from Signs of the Times No. 25 - Apr 2007

ossuary
A recent discovery has led to speculation about whether the buried bones of Jesus have at last been discovered - along with his wife Mary Magdalene and their son.

It made a wonderful news release and much excitement in some quarters. Now that the dust has settled, the evidence doesn't look all that good. Leaving aside any commitments of faith people may have about whether it's possible, the evidence that it was that Jesus isn't strong enough to be convincing.

But what if it were true? Your Editor asked some MCU members this question:

What difference would it make to your faith if it were proved that Jesus had married Mary Magdalene and had a son by her?

Here are some answers.

Frances Eccleston writes:

Well, there would be a problem because such a finding would be inconsistent with the figure of Jesus that emerges clearly from the Synoptic Gospels as someone who cuts loose from family ties. Jesus comes across as totally driven in his vocation to announce the Kingdom of God and seems to regard family relationships as potentially obstructive to its realisation. (Mark 3: 34-35). He calls his disciples to leave the security of family and home and join him in the formation of a new kind of community. Nowhere do we see Jesus placing his own emotional needs over and above the imperative for the Kingdom.
Reading a biography of Ghandi recently I learned that Ghandi was required by his family to marry at the age of fourteen, and I suppose one could imagine something similar being possible in the course of Jesus' childhood. If so, it would be pretty irrelevant to his later ministry. Yes, I think my faith could accommodate that. If the same ace researcher went on to prove definitively that Jesus died peacefully in his bed of old age it would be a different matter. But I'm not going to lose sleep over that just yet!

Anthony Woollard writes:

The Fathers said that "the unassumed is the unhealed". Whilst a celibate person is not necessarily a non-sexual person, it would seem that someone who is sexually active might better claim to have "assumed" human sexuality. Given that, it might also be argued that a sexually active Jesus would be more likely to contribute to the "healing" of human sexuality. In such a case, the revelation that Jesus had a sexual relationship, and was perhaps even a parent, might well strengthen rather than weaken my faith.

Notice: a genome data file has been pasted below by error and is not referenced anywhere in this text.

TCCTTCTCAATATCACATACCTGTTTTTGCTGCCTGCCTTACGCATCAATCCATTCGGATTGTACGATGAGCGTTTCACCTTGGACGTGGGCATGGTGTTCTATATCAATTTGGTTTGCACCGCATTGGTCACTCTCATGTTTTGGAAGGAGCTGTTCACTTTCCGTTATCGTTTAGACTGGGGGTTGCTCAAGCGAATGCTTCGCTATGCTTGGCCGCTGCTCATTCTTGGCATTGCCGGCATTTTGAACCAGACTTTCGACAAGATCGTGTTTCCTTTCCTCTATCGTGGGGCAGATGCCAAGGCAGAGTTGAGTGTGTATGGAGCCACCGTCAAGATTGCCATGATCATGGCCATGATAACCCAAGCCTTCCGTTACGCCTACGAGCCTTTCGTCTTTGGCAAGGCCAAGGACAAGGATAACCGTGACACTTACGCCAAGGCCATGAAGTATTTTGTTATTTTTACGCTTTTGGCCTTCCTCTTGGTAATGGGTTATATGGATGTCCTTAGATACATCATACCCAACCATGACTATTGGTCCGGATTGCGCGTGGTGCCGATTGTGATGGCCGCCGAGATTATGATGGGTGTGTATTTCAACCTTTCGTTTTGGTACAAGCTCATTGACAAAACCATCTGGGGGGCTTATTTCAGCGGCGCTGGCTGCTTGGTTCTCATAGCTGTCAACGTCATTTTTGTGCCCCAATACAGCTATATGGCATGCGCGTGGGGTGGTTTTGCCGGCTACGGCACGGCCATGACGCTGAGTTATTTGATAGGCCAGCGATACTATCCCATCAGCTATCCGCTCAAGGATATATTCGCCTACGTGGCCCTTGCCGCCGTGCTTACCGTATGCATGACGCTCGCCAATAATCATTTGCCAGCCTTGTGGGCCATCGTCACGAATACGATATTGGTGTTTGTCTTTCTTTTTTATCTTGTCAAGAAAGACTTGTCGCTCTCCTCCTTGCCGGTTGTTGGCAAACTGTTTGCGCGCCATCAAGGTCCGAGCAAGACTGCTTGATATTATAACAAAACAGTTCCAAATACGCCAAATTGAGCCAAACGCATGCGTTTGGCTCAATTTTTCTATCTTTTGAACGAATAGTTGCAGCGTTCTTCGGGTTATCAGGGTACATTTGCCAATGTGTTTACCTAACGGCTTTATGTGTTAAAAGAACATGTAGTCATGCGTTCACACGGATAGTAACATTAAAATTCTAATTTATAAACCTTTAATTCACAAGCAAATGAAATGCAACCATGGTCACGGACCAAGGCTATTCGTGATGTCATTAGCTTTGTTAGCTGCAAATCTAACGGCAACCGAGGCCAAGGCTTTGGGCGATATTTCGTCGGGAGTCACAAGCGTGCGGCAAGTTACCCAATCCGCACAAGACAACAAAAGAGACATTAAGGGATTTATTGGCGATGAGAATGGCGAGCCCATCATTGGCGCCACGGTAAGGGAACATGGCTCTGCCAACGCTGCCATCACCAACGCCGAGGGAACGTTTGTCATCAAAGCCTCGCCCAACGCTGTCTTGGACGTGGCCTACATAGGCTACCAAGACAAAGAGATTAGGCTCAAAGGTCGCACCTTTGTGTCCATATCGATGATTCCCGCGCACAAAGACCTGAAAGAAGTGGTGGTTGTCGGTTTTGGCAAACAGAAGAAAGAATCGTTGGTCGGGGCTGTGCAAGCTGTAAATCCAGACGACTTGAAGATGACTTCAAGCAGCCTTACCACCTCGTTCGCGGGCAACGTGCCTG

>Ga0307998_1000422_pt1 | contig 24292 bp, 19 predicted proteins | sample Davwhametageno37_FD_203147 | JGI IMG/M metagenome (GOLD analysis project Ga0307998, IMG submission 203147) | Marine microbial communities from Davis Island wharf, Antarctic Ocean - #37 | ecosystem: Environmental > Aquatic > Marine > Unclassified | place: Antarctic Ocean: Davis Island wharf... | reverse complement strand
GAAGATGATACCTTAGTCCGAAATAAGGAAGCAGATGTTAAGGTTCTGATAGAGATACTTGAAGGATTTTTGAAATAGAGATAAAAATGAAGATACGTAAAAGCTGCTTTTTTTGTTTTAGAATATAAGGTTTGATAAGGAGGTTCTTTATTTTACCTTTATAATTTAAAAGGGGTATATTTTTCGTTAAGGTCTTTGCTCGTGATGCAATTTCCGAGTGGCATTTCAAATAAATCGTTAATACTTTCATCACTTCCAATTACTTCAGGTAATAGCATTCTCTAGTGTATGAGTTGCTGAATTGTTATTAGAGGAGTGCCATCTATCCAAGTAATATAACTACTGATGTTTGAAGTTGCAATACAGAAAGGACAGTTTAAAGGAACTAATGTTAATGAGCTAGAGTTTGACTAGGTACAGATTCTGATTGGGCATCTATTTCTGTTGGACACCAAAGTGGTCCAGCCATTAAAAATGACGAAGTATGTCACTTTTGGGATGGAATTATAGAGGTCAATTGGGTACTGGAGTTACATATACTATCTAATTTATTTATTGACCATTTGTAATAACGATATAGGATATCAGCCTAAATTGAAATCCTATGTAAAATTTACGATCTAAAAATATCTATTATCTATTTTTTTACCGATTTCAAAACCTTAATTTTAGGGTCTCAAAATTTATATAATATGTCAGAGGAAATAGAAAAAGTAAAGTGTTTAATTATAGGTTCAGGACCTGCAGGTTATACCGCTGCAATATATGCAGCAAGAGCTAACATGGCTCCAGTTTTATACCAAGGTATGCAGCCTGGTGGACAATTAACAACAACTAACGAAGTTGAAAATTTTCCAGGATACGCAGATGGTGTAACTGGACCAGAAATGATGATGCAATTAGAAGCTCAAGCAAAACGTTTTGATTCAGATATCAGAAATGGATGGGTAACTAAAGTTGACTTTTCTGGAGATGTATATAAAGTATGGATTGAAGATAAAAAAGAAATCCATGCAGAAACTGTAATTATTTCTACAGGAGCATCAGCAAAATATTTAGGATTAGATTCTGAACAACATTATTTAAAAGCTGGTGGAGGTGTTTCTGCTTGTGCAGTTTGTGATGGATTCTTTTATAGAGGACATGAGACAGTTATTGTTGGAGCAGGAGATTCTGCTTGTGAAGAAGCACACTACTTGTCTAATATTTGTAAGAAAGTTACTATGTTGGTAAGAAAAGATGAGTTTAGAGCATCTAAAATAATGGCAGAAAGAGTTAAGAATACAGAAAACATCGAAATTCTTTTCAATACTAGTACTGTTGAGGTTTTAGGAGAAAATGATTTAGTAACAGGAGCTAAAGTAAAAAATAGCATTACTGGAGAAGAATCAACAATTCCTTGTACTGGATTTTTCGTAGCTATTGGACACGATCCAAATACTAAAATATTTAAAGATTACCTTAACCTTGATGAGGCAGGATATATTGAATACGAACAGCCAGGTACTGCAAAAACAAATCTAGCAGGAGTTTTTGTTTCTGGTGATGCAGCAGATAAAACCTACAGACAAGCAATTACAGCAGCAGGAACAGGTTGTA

David Storey writes:

I don't think that it would make any difference. It is a nice idea and a hypothesis that it would be very difficult to prove, as has been shown by the multiplicity of theories that have muddied the water of faith over the last fifty years.  But it does highlight those things that are extraneous to the christian faith. 
As has now been shown there is a core of the reality of the teaching and life of Jesus who became seen by his followers as the Christ or Messiah initially for the Jews but ultimately for all humanity.  He has modelled the perfect man, who walked his talk.  So much so that his followers had experiences of him after his death that we now talk about as the resurrection.  There were some who thought that he had a special relationship with Mary of Magdala, but what most matters is the respect that he undoubtedly showed in his relationships with women that was in contrast to the culture and teaching of his time. 
Experience has shown to many that genetic inheritance is no proof of a quality or intended line of succession.  All of us have an opportunity to model the desire of God; therefore to me the blood line is immaterial. 
Jesus the child of Mary, wife of Joseph of Nazareth, is enough for me. And it is enough that he was human and showed us a way of living that transcends our transience and links us to eternity.  I want to walk that way too.